Kate Litvinczuk is a donor conceived adult who felt it was right that her raising parents should be the ones named on her birth certificate.  Her parents did not intend to ‘tell’ her at the beginning – having been advised by their clinic not to do so – but Kate recounted how when she was around three her parents recognised her as an independent person in her own right and felt they could not withhold the information. The whole family are very pleased that they did tell and in fact have been more open than many families, occasionally appearing in the media.  Although Kate has the right to put her name on the Donor Sibling Register to be in touch with half-sibs by mutual consent she does not feel the need to at the moment, although she recognises that this is different for other DC adults.

Stephen Snyder, a lawyer from Oregon Reproductive Medicine, seemed to be on the panel, partly as a sponsor of the event, but also to provide a a contrasting American perspective.  He is very much against family secrets but believes the primary purpose of the birth certificate is to establish legal parentage, although this could be more than two people and the bureaucracy  should allow for that.  He explained the American federal system whereby each State has it’s own laws on donor assisted conception.  I think he said that he believes that anonymous donors remain in most places in the US because of inheritance laws that might allow offspring to claim on the estate of donors.  Perhaps some of my American readers could comment on that.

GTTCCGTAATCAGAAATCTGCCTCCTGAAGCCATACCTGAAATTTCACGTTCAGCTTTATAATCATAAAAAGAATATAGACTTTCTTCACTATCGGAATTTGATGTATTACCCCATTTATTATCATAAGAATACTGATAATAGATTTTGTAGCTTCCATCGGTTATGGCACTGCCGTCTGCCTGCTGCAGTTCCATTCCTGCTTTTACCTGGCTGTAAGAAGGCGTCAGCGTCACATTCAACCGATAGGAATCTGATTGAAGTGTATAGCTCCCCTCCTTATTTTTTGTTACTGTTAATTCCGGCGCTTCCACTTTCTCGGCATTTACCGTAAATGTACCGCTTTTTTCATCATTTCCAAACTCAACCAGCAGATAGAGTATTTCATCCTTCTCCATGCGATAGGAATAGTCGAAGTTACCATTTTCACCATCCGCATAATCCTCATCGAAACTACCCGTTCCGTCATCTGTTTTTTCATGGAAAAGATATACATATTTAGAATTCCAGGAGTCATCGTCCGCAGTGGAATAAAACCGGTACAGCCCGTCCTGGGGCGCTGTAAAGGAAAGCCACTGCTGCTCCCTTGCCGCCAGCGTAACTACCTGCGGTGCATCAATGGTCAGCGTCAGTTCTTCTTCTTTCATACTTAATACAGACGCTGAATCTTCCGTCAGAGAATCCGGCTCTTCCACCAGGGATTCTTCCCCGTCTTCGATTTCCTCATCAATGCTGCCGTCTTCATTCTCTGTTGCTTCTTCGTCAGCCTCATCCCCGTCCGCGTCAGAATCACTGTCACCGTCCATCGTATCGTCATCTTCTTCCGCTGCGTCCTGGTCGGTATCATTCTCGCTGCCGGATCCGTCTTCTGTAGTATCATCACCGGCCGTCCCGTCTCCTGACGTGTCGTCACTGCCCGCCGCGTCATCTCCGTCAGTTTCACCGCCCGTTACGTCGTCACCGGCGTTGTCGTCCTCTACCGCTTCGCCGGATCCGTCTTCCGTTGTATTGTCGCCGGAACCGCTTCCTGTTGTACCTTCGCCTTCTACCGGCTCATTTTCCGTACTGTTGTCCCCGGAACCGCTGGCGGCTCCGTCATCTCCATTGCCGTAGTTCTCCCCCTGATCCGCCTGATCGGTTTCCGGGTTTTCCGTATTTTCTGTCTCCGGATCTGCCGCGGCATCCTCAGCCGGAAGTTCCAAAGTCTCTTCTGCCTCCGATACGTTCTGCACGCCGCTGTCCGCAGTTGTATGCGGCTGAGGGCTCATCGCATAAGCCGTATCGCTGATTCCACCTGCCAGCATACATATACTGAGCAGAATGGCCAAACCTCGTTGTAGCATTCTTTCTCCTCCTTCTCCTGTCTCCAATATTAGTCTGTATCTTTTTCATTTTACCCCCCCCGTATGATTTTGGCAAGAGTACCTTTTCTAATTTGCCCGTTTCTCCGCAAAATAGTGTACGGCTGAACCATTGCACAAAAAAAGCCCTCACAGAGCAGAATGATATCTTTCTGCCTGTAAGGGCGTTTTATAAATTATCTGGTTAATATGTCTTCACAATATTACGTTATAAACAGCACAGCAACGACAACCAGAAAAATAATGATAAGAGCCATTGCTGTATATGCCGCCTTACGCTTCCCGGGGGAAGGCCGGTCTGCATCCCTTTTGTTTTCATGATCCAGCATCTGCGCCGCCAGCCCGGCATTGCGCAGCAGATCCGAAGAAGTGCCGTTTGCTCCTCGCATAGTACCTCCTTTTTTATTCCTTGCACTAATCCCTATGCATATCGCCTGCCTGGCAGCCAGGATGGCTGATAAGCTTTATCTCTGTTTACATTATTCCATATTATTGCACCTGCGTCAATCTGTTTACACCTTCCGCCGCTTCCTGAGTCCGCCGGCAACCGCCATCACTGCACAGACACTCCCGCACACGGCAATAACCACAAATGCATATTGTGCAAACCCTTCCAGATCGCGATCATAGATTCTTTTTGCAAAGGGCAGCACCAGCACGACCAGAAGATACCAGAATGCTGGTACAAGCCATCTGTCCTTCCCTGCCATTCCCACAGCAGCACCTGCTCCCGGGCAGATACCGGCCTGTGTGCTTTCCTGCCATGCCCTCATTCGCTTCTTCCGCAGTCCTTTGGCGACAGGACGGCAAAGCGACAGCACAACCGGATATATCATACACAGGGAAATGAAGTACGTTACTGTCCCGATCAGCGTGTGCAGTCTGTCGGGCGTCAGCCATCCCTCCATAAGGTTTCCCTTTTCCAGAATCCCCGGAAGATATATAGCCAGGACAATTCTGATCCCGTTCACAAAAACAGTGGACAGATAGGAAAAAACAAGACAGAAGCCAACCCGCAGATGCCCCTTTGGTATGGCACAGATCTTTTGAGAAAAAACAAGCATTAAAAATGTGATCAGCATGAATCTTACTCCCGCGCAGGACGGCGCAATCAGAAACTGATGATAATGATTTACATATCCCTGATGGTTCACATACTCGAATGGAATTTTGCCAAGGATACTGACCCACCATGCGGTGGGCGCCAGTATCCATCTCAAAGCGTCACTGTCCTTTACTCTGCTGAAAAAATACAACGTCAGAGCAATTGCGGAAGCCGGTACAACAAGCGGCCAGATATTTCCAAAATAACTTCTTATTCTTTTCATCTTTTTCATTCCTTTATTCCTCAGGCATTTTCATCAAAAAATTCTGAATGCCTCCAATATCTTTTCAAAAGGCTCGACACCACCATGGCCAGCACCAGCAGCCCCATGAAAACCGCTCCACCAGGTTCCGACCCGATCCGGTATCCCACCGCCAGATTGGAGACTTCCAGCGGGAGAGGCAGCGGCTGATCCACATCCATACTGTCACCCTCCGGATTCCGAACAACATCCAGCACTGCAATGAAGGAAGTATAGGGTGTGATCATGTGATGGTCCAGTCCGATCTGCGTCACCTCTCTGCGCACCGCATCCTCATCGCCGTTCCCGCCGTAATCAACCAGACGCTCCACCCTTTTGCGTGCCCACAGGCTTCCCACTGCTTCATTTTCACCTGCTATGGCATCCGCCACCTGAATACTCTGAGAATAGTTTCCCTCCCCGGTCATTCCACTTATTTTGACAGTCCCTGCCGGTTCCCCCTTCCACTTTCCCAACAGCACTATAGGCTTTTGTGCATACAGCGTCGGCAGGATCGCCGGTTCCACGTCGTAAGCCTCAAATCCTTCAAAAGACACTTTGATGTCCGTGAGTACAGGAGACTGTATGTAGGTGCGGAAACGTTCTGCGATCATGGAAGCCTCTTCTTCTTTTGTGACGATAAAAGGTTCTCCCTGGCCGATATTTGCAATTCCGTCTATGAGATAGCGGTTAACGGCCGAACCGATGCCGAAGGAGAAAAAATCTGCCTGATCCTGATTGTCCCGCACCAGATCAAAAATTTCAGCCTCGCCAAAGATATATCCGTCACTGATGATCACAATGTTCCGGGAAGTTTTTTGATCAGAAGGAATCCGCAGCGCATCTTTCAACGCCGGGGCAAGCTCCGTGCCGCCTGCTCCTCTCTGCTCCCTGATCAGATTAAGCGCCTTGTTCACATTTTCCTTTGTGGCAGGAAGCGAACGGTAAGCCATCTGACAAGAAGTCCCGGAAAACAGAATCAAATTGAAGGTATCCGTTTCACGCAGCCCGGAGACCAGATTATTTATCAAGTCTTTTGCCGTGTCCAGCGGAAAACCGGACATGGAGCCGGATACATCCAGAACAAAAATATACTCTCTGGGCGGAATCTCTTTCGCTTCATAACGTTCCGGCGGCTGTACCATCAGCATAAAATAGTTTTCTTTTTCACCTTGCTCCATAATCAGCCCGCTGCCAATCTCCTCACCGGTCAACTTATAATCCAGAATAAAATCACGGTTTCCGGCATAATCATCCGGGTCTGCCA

Each of the above speakers only had seven minutes in which to make their presentation and the rest of the time was spent in debate with questions and comments from the audience.